6. The Wave

The Wave in Arizona is otherworldly in its beauty.
One of the most surreal landscapes in the United States, the Wave is a rock formation located on the Arizona/Utah border in the Coyote Buttes area of Paria Canyon-Vermilion Cliffs National Monument. Erosion through millions of years created the swirls and ridges in the sandstone that give the area such an otherworldly appearance. Of all the rocks on this list, this is the most difficult to visit, requiring a tough 6-mile, round-trip hike. Now for the really hard part: Access to the Wave is limited to 20 visitors per day, and applications must be made months in advance.

 

5. El Capitan

El Capitan in Yosemite National Park is one of the most popular climbs in America.
Towering some 3,000 feet above Yosemite Valley in Yosemite National Park, the granite face of El Capitan is a photographers’ and rock climbers’ dream come true. Known worldwide by rock climbers, the rock formation features numerous climbing routes, all of them extremely challenging. If all that sounds too taxing, grab your camera and pretend you’re Ansel Adams, whose breathtaking photographs of El Capitan and Yosemite helped popularize the park.

 

4. Half Dome

Half Dome is arguably the most picturesque site in Yosemite National Park.
Yosemite National Park’s Half Dome may or may not be as picturesque as its fellow Yosemite formation El Capitan; that’s a popular debate that can never be settled. But Half Dome is certainly easier to climb than its Yosemite Valley neighbor. Each year, thousands of hikers take the 8-mile hike from the valley to the summit, climbing the final 400 feet on a steep ascent with cables as handholds. The hike has become so popular in recent years that the National Park Service instituted a permit program in 2011.

 

3. Delicate Arch

Delicate Arch is the highlight of Arches National Park, itself a park full of exceptional landscape.
Arches National Park in Utah is revered for its stunning scenery, but amid all that natural wonder, the world-famous Delicate Arch stands out above the rest. The 52-foot-high sandstone formation is the state symbol of Utah, appearing on state license plates and “Welcome to Utah” signs. If you’re going to Arches N.P. to see Delicate Arch, be prepared for a somewhat strenuous 3-mile round-trip hike. And if you’re going to catch a sunset during the park’s spring or summer season, be prepared for a packed parking lot at the trailhead.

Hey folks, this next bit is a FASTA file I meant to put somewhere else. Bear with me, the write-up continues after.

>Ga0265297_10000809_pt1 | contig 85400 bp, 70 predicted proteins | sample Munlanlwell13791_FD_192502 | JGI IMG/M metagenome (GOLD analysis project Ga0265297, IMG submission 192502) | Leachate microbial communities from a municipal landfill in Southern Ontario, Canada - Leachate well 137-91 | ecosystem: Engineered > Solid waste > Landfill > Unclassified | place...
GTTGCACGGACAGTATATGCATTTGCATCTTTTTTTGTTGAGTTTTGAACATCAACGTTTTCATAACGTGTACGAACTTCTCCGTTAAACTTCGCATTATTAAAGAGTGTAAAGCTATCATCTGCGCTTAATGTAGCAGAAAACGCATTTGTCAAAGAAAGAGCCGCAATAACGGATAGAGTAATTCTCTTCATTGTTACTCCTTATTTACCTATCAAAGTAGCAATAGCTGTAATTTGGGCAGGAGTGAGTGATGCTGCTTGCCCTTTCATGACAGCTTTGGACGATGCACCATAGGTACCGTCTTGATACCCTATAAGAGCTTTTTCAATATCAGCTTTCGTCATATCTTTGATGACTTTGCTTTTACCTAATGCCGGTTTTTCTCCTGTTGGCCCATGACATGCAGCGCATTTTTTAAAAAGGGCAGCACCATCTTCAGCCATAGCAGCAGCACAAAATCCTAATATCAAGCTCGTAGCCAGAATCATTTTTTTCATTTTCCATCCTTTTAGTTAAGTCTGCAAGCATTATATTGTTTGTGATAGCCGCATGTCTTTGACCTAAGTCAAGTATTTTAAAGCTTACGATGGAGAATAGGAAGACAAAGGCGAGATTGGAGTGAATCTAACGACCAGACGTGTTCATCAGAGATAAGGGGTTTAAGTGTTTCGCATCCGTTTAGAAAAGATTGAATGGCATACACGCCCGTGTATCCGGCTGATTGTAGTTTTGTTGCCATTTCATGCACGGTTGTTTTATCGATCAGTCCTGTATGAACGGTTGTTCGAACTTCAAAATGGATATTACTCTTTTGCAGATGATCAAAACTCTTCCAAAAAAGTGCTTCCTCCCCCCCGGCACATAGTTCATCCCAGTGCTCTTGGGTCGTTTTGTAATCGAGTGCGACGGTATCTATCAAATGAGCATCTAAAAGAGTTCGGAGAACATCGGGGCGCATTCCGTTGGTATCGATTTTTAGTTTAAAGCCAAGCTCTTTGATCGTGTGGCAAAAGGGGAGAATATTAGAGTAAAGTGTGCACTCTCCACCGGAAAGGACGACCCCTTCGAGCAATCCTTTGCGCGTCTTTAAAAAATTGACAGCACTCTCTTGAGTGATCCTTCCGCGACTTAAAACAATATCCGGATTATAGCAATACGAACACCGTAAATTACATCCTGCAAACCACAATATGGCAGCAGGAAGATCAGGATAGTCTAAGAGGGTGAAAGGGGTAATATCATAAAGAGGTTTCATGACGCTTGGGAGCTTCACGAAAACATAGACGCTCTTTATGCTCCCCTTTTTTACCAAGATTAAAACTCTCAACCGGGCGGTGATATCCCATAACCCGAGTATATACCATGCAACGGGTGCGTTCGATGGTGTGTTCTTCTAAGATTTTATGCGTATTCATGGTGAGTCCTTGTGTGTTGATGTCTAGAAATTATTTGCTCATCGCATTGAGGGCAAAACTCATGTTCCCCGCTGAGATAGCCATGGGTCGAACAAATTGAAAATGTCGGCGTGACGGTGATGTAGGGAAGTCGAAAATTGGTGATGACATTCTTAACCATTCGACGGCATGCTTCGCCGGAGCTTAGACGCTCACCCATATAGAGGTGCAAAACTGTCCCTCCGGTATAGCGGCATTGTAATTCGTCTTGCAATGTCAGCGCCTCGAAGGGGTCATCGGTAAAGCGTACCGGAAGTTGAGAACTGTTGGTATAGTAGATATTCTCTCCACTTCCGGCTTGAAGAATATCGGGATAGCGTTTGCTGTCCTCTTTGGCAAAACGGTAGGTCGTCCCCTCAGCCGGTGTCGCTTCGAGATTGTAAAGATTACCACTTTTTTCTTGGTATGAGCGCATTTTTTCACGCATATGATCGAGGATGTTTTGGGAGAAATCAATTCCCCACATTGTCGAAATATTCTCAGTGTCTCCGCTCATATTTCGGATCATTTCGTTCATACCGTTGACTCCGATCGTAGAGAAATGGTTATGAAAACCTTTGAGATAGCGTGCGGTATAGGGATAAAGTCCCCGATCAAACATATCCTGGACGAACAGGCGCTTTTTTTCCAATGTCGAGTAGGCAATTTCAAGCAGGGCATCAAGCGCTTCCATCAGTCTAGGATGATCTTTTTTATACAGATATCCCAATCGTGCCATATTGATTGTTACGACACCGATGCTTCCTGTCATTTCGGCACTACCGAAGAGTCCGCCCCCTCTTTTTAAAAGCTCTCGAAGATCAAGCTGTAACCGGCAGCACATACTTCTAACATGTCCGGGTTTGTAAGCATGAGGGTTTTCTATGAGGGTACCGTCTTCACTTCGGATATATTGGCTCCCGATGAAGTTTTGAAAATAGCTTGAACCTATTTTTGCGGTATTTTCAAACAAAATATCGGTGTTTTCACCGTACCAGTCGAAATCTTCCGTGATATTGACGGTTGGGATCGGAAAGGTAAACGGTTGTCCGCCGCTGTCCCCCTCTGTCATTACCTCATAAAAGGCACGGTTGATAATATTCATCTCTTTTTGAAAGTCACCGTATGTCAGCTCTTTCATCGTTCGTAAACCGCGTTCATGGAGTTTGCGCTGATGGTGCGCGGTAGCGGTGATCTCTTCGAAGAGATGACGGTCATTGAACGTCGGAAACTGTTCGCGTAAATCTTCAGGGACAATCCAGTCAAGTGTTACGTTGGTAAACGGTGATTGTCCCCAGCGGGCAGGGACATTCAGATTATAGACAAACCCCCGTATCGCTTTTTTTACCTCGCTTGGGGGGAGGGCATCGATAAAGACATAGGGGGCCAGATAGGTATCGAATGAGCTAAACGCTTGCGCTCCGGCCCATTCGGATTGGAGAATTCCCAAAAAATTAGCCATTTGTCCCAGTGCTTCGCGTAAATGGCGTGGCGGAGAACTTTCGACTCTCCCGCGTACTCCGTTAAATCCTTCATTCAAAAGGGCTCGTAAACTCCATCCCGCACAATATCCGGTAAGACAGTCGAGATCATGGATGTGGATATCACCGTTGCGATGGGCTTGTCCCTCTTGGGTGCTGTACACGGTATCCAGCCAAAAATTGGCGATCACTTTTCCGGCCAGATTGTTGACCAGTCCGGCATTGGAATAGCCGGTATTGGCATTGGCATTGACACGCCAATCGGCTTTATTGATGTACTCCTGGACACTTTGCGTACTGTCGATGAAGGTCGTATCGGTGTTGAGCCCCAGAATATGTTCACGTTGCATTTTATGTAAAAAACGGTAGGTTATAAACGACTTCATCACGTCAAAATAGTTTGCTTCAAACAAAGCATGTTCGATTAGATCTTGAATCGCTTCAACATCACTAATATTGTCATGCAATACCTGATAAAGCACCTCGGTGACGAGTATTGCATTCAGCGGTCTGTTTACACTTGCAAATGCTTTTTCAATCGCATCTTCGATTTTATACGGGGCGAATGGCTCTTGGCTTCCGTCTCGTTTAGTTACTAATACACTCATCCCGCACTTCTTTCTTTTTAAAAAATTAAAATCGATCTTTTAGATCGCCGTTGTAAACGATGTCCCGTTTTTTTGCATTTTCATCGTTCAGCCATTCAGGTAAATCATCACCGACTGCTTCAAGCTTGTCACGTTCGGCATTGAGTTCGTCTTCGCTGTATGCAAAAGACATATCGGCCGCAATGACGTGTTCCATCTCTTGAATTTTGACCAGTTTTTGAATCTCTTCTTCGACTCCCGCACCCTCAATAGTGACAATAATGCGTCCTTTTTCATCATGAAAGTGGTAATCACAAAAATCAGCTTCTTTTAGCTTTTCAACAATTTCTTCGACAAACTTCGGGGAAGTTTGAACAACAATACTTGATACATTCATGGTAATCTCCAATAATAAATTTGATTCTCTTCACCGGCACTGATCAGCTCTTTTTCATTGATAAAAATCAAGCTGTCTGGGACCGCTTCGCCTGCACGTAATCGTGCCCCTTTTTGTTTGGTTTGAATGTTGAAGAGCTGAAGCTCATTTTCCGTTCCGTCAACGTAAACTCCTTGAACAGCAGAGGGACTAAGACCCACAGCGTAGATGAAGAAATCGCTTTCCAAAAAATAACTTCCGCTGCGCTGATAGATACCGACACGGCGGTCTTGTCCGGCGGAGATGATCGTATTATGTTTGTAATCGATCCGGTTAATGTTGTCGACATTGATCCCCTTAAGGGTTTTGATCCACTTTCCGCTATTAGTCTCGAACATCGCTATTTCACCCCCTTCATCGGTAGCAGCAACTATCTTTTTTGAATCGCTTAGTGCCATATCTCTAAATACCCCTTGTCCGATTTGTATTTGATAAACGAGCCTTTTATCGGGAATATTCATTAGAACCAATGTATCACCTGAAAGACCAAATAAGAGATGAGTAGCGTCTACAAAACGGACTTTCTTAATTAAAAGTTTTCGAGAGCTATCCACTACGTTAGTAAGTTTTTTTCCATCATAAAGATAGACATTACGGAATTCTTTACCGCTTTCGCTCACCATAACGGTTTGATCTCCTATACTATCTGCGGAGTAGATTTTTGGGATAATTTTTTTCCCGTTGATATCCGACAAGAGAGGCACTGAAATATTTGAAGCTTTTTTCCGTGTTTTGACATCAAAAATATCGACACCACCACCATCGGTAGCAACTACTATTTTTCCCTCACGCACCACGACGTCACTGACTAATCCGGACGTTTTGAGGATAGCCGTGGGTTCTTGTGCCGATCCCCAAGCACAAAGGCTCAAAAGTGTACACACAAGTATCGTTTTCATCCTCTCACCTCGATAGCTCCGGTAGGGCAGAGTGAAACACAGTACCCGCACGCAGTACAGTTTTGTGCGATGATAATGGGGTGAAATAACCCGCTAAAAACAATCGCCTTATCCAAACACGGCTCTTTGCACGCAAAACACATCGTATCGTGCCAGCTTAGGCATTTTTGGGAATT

2. Plymouth Rock, Massachusetts

Plymouth Rock's history as told through the years is a bit shady, but the rock's iconic status in American history is unchallenged.
The least physically imposing of the rocks on this list, this rock more than makes up for that with its historic status. Even kindergarteners are well versed in the story of how the Pilgrims landed in America at Plymouth Rock in 1620. It’s a great story, except for a couple of facts: First, the Pilgrims didn’t initially land at Plymouth Rock, but rather further east on Cape Cod. And there’s no proof that they came anywhere near the rock, which wasn’t recognized as the landing site until more than a century later. Still, Plymouth Rock remains an important part of American heritage. The rock is a popular attraction in Plymouth, Massachusetts.

 

1. Mount Rushmore

Mount Rushmore is arguably the most famous monument in America, drawing almost 3 million visitors a year.
Arguably the most famous monument in the United States, Mount Rushmore was carved out of a granite mountainside in the Black Hills of South Dakota. Each year, almost 3 million people visit the monument to stare at the faces of U.S. presidents George Washington, Thomas Jefferson, Theodore Roosevelt and Abraham Lincoln. Original plans called for the sculpture to feature the four presidents all the way to the waist, but construction ceased in 1941 after 14 years when funding ran out.

Written by

The author is a longtime professional journalist who has interviewed everyone from presidential contenders to hall of fame athletes to rock 'n' roll legends while covering politics, sports, and other topics for both local and national publications and websites. His greatest passions, however, are history, geography and travel. He's traveled extensively around the United States seeking out the hidden wonders of the country.